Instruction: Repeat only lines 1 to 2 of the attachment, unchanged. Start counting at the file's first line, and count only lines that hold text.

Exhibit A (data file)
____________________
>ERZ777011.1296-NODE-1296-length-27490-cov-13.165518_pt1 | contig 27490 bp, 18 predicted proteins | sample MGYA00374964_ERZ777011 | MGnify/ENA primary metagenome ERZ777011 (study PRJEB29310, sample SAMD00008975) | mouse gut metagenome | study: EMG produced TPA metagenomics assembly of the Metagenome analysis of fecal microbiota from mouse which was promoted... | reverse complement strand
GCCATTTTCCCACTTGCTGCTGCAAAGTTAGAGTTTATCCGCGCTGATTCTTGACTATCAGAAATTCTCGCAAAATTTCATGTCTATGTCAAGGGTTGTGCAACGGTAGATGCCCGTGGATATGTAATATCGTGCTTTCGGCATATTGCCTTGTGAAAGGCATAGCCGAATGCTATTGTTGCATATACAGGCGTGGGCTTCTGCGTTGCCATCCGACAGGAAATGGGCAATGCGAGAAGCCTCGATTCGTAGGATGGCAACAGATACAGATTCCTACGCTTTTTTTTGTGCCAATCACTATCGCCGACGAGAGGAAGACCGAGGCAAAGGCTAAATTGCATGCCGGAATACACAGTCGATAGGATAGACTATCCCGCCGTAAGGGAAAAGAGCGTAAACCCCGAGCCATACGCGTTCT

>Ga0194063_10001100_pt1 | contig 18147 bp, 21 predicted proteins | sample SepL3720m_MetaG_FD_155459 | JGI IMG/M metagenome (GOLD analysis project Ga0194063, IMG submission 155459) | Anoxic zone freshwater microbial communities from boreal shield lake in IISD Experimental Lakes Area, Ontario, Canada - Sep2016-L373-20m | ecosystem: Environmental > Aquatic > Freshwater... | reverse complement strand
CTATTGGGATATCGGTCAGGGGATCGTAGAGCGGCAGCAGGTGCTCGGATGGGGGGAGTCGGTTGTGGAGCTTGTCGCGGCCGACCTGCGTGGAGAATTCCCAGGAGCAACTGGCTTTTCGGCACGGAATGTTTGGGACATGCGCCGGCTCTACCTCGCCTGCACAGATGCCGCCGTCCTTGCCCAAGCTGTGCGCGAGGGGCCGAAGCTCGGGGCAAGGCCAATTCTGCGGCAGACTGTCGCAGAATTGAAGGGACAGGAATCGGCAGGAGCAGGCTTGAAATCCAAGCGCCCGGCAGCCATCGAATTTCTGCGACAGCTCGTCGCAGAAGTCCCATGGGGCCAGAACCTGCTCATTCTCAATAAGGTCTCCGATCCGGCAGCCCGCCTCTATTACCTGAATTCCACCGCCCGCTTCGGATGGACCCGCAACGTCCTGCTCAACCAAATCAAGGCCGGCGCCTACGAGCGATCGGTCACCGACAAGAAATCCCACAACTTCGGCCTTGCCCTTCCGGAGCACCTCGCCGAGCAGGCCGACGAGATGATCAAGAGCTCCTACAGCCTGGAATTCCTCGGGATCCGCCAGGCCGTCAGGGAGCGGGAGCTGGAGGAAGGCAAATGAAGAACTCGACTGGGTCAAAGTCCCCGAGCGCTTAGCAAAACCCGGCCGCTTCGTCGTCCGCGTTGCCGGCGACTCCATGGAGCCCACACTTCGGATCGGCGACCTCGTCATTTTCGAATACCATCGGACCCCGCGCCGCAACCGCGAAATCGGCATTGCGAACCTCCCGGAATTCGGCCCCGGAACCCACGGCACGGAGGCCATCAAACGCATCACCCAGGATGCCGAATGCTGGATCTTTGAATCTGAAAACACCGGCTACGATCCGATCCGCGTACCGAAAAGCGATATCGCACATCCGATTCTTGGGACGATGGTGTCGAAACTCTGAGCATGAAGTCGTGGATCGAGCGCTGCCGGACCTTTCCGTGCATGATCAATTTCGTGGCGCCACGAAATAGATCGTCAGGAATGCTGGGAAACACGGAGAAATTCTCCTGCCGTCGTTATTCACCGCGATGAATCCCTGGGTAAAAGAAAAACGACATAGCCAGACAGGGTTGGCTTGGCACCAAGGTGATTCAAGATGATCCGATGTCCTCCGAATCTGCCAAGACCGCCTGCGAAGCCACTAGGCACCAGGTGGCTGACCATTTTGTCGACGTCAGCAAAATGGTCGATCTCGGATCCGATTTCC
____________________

>ERZ777011.1296-NODE-1296-length-27490-cov-13.165518_pt1 | contig 27490 bp, 18 predicted proteins | sample MGYA00374964_ERZ777011 | MGnify/ENA primary metagenome ERZ777011 (study PRJEB29310, sample SAMD00008975) | mouse gut metagenome | study: EMG produced TPA metagenomics assembly of the Metagenome analysis of fecal microbiota from mouse which was promoted... | reverse complement strand
GCCATTTTCCCACTTGCTGCTGCAAAGTTAGAGTTTATCCGCGCTGATTCTTGACTATCAGAAATTCTCGCAAAATTTCATGTCTATGTCAAGGGTTGTGCAACGGTAGATGCCCGTGGATATGTAATATCGTGCTTTCGGCATATTGCCTTGTGAAAGGCATAGCCGAATGCTATTGTTGCATATACAGGCGTGGGCTTCTGCGTTGCCATCCGACAGGAAATGGGCAATGCGAGAAGCCTCGATTCGTAGGATGGCAACAGATACAGATTCCTACGCTTTTTTTTGTGCCAATCACTATCGCCGACGAGAGGAAGACCGAGGCAAAGGCTAAATTGCATGCCGGAATACACAGTCGATAGGATAGACTATCCCGCCGTAAGGGAAAAGAGCGTAAACCCCGAGCCATACGCGTTCT